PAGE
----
If for any reason you think any of the following was a good idea, quickly respond to the nearest fire academy or fire-prevention division for a dose of fire-safety education. And perhaps a deeper evaluation is in order.
The first incident was reported to a Texas fire department in the early evening hours.
The callers had been cooking on the grill in their home's garage. When they finished cooking, they realized that the house was cold — so they moved the grill inside.
The call came in for headaches and flu-like symptoms for all five occupants of the house. Although the grill was no longer in the flaming combustion mode, it was still burning and giving off dangerous products of combustion.
A carbon monoxide alarm would have alerted them of this if they had had one.
A fire department in Arizona was called when a homeowner was burning weeds outside his mobile home. The fire spread across the dry crabgrass under the mobile home where it then caught the home on fire.
I know that pulling weeds can be a cumbersome chore, but the time and effort saved by using open flames during a drought isn't worth the price of a home.
The next story comes from Pennsylvania, where a second-story apartment dweller wanted to kill her first-floor counterpart. She decided to set four fires inside her second-floor apartment, which she figured would then burn down into the first-floor apartment.
Unfortunately for her, fire doesn't initially spread downward; it moved upward. Who knew? She did manage to totally destroy her apartment and some of the other apartments on her floor and the floor above.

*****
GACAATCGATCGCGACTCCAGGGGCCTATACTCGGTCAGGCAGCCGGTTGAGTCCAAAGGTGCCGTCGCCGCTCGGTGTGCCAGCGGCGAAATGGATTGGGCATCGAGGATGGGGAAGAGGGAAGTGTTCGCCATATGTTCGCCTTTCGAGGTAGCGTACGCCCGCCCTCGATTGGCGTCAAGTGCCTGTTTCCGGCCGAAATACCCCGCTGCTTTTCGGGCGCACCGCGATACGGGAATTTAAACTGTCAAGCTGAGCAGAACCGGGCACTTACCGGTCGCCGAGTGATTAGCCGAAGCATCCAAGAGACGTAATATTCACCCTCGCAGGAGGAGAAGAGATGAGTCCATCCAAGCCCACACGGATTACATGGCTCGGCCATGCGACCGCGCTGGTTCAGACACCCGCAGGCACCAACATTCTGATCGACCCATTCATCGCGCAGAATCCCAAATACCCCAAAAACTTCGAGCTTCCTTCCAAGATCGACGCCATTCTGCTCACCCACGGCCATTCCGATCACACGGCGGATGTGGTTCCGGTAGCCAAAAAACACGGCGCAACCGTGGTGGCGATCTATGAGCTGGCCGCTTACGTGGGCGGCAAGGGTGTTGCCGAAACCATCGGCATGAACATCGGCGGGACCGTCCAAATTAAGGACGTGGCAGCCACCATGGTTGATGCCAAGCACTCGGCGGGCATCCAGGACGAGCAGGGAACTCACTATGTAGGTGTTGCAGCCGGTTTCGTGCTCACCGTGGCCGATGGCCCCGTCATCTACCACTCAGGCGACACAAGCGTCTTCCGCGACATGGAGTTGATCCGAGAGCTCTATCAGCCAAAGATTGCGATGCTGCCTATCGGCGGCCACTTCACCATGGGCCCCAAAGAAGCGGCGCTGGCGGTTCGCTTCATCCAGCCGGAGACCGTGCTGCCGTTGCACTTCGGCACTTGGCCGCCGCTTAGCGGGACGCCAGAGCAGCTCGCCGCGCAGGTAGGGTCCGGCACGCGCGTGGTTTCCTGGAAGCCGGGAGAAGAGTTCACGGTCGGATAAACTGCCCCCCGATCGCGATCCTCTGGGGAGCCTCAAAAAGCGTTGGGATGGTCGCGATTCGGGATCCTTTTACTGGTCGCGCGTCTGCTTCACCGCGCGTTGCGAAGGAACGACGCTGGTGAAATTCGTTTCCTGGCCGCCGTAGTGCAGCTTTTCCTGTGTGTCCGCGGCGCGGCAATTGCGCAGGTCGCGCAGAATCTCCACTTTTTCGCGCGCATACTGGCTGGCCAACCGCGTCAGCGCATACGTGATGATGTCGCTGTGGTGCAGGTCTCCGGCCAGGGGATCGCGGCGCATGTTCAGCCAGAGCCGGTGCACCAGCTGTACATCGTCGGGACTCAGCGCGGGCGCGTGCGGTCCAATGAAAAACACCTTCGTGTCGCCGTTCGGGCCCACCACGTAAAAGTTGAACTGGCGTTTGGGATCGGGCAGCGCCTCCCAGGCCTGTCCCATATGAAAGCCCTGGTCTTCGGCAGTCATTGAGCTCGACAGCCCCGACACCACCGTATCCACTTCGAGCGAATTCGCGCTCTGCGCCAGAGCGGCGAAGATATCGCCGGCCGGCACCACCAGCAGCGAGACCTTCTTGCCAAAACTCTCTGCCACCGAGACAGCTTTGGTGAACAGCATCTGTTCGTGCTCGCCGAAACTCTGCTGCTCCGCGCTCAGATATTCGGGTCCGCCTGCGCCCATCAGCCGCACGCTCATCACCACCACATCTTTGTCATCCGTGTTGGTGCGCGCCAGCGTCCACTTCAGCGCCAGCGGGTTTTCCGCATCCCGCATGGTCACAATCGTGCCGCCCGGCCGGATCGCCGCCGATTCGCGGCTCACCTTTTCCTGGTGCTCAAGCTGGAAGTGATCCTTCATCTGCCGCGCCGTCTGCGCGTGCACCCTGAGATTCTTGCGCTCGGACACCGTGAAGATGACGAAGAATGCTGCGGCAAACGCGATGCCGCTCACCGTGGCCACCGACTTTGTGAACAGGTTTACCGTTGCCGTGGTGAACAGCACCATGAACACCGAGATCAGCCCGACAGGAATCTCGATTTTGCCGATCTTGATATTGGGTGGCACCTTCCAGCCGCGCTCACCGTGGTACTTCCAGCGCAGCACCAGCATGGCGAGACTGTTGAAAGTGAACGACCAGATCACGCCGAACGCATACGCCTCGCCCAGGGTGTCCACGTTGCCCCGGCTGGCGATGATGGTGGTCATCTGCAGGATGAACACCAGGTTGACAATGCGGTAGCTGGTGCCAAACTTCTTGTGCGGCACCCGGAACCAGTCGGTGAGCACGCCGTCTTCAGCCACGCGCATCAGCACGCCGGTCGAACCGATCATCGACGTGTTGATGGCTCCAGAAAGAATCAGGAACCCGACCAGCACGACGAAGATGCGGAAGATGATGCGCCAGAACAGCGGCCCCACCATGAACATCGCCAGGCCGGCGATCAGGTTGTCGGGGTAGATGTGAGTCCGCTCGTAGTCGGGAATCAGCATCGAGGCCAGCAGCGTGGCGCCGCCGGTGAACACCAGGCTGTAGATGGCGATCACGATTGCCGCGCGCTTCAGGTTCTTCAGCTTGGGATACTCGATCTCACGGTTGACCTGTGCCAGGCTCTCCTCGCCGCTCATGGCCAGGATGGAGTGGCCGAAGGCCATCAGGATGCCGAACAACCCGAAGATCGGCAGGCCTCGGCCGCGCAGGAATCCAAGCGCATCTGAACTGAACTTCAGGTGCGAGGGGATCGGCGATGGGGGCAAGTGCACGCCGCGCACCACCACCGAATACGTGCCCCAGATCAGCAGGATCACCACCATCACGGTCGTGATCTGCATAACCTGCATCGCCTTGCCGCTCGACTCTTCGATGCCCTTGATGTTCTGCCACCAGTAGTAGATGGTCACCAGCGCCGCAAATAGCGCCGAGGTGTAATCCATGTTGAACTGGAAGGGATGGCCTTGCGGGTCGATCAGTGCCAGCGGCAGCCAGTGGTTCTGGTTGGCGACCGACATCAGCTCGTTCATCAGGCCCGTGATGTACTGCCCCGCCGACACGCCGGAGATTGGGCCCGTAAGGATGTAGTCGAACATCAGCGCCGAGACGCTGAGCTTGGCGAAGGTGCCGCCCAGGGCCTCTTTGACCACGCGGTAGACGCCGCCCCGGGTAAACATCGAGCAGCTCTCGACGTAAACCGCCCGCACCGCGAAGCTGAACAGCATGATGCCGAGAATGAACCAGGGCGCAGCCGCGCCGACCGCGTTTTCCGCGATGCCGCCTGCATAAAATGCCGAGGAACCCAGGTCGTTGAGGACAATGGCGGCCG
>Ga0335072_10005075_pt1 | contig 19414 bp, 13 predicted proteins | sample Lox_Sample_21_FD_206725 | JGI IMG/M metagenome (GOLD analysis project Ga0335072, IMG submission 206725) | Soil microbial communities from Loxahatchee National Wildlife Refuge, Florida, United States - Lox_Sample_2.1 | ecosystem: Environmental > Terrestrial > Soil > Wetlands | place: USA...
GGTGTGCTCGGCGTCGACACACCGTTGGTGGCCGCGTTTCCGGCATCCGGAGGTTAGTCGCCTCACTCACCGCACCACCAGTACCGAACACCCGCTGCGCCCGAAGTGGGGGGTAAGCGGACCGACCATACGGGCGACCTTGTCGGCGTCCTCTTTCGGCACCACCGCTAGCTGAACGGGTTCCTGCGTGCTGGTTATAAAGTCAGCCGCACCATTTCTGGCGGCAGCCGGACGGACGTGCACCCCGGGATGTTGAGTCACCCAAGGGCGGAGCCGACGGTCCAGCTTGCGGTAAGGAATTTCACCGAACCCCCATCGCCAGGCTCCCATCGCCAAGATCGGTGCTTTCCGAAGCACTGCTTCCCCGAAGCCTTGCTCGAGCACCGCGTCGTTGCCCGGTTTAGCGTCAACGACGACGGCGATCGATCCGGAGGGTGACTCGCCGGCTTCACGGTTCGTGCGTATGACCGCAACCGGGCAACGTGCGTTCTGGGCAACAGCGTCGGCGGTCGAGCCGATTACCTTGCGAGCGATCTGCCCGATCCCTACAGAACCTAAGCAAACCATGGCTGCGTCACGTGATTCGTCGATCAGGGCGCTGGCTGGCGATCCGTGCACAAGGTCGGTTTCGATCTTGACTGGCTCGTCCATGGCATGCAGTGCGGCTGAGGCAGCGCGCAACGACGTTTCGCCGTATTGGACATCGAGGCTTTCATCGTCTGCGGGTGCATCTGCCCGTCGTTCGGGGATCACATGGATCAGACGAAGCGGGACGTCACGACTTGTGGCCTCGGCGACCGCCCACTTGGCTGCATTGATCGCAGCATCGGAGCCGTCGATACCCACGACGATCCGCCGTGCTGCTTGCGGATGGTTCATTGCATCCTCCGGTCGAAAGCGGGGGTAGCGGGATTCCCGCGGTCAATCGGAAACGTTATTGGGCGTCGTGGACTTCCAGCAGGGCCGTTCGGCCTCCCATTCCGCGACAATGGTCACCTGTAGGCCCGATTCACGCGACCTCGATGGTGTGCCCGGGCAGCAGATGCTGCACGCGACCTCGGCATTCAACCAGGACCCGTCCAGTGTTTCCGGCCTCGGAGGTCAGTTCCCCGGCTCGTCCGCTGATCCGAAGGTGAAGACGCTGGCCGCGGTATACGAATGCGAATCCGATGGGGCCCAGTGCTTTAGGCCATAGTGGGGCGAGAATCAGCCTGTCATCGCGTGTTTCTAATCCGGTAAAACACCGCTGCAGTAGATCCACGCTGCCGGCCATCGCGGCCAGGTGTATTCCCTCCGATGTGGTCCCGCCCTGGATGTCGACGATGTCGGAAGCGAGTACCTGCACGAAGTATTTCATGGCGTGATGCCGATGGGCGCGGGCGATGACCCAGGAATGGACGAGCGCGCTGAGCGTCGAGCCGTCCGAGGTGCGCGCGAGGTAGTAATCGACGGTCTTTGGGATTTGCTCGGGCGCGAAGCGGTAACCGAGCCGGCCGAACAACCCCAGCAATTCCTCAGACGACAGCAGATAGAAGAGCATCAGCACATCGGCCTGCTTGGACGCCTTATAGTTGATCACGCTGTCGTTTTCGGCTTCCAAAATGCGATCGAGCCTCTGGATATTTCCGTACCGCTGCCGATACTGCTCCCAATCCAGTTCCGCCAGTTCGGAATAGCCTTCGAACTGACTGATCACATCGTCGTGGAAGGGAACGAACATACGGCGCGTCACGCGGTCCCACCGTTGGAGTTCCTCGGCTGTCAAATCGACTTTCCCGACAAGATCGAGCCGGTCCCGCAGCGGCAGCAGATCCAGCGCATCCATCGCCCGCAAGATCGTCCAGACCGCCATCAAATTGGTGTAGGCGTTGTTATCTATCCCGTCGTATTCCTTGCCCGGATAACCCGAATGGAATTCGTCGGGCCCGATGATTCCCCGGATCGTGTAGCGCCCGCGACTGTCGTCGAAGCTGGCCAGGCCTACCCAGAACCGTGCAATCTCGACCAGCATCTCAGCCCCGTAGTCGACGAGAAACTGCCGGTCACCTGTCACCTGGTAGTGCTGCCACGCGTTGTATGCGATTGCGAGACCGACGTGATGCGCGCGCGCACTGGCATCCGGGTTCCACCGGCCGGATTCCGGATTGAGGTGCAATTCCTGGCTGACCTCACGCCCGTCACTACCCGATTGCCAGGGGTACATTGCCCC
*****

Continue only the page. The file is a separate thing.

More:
I know we can't get along with everyone, but can't we just ignore those that we don't like to deal with?
Finally, out of California, a woman decided to cook French fries and forgot about them once the process was started. Of the 16 units in the apartment building, four were destroyed, four were damaged by fire and eight others were damaged by smoke or water.
Just two hours later, these firefighters were called to a fire where a woman left candles burning in her bedroom and forgot about them. Her mobile home was completely destroyed and her cat is still missing.
Any open flame is dangerous and must be watched over by responsible adults. It seems that all of these homes had adults, but the "responsible" part may have been lacking.
The problem is that fire is such an everyday occurrence in most homes that people get complacent about it. Any fire can burn out of control and destroy property, homes and lives.
Smoke alarms can give early warning of fires and products of combustion, but only if they have a good power source and are checked regularly for proper operation.
Don't let stories like these happen to your residents.
Use these stories to educate your residents about fire safety. Sometimes, an icebreaker gets the audience in a more receptive mood.
These stories didn't turn out well, and perhaps it is for that reason that they do drive home the point.
About the author
Tom Kiurski has been in the fire service since 1981. He is the Training Coordinator and Director of Fire Safety Education for Livonia, Mich., Fire & Rescue. He has served as a firefighter/paramedic, engineer and lieutenant prior to his appointment as the training coordinator. He has earned an Associates Degree in Fire Science from Henry Ford Community College in Dearborn, Mich., a Bachelors Degree in Fire and Safety Engineering Technology from the University of Cincinnati and a Masters Degree in Public Administration from Eastern Michigan University. Tom teaches fire service-related courses at local colleges and fire academies. He has presented at the Fire Department Instructors Conference (FDIC) in Indianapolis seven times, as well as numerous state and local conferences. He has written more than 300 articles on fire safety education and training that have appeared in various fire service publications. Contact Tom at Tom.Kiurski@firerescue1.com.
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